In Marietta Kirkbride’s new play The Long Trick, Tristan lives aboard a boat on the Helford river in Cornwall, and reluctantly robs second homes to support himself and his teenage daughter, Kelsey.

When his girlfriend Gail’s enthusiasm for the scheme proves to be ideological rather than practical, the tension between the three characters leads to their eventual separation. Though gentrification is the focus, it is a gently told narrative focussing on the dynamic between these three characters, and their loneliness. The Long Trick uses folk song and a storytelling narrative cleverly to richly evoke the land and seascape found in the quiet heart of Cornwall.

The writing is strong throughout, created in a distinctively poetic style. The blending of narrative storytelling with action was interesting stylistically. It gave the drama a good pace, and plenty of variation to maintain a high level of interest in the audience.

The characters were well-crafted, with their tri relationship well imagined and impressively acted. The script used humour sparingly to relieve the tension. It was also a strength in the writing that the story didn’t approach anything overly moralistic at its conclusion – it veered away from demonising either side of the issue.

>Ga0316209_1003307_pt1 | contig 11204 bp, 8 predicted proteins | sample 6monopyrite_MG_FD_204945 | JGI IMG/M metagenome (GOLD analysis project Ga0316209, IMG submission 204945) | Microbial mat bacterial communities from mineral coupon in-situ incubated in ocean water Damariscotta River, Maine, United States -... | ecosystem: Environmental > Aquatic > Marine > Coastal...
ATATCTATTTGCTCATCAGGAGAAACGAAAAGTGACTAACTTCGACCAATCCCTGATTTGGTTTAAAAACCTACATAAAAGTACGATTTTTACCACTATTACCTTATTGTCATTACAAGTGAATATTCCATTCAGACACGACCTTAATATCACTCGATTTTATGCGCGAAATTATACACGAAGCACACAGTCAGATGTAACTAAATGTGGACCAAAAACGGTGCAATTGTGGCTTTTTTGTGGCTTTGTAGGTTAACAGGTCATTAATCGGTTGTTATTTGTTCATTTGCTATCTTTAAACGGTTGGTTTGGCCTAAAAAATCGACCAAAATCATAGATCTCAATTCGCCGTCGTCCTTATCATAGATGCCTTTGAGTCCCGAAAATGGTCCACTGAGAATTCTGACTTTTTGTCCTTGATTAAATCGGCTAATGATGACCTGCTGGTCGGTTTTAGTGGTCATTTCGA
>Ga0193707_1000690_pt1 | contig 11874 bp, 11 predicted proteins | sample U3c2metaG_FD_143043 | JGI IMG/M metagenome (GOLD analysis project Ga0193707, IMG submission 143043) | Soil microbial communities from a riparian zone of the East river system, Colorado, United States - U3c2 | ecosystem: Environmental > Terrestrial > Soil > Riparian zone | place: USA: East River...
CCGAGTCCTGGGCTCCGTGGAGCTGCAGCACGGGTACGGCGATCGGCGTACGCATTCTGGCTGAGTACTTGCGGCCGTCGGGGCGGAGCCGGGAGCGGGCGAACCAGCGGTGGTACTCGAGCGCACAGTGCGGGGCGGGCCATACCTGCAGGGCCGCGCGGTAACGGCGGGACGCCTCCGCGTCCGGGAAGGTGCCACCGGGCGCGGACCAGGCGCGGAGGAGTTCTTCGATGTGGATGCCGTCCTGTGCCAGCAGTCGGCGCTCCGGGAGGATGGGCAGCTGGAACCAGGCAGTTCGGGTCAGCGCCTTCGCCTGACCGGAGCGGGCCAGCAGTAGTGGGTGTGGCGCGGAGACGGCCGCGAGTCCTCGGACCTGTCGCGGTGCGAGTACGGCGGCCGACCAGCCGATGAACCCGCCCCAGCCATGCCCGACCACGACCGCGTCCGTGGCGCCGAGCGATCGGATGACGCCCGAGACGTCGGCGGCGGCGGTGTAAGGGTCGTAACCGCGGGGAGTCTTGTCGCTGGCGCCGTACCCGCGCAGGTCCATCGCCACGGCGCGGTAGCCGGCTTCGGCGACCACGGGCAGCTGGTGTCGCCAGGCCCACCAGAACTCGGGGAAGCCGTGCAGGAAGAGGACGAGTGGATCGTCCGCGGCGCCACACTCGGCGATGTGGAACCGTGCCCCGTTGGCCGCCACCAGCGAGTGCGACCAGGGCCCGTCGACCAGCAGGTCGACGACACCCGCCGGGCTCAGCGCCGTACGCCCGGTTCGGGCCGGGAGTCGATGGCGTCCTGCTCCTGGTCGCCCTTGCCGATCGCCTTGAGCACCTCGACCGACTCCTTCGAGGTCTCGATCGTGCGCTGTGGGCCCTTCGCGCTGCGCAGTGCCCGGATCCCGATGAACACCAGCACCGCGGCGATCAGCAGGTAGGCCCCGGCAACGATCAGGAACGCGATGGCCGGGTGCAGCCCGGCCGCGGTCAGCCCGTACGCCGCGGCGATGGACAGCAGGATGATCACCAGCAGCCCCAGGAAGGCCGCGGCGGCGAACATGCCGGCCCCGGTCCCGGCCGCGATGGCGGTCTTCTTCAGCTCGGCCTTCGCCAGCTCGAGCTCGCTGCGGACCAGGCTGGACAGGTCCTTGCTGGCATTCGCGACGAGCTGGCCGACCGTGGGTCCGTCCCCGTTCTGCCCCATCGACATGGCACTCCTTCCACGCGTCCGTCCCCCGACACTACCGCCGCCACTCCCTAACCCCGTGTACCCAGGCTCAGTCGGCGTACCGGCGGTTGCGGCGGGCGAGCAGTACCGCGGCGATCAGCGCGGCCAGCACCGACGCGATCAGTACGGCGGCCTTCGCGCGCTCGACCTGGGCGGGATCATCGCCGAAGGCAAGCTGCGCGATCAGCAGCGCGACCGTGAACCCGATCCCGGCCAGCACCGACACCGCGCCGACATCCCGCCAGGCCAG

The twist towards the end of the play felt quite sudden. And the resolution following this was a little slow in comparison. But, even if the pacing near closing felt unbalanced, the performances of all three characters were strong enough to maintain the tension at a high pitch. Martha Seignior (Kelsey) brought out the sense of vulnerability in the family particularly well, playing the insecurity of her character beautifully.

Aaron May’s sound design was very effective: the songs were well composed and integrated into the drama effectively. The sounds of the sea and the natural environment added a lot to the evocation of the world, and the lighting design was simple but equally effective. The set-design was very simple and transportable, which allowed very quick transitions between scenes and gave a sense of constant movement. Its simplicity allowed the well-crafted writing to shine.

Kirkbride’s play addresses the issue of gentrification and social alienation with subtlety, and avoids oversimplifying the divides that exist between us. The Long Trick was successful because it was not reliant on big issues to create political tensions, but kept these political tensions character-based. It is an intelligently written and cleverly produced show worth seeing.

The Long Trick played at VAULT Festival until 26 February. For more information about the production, see here.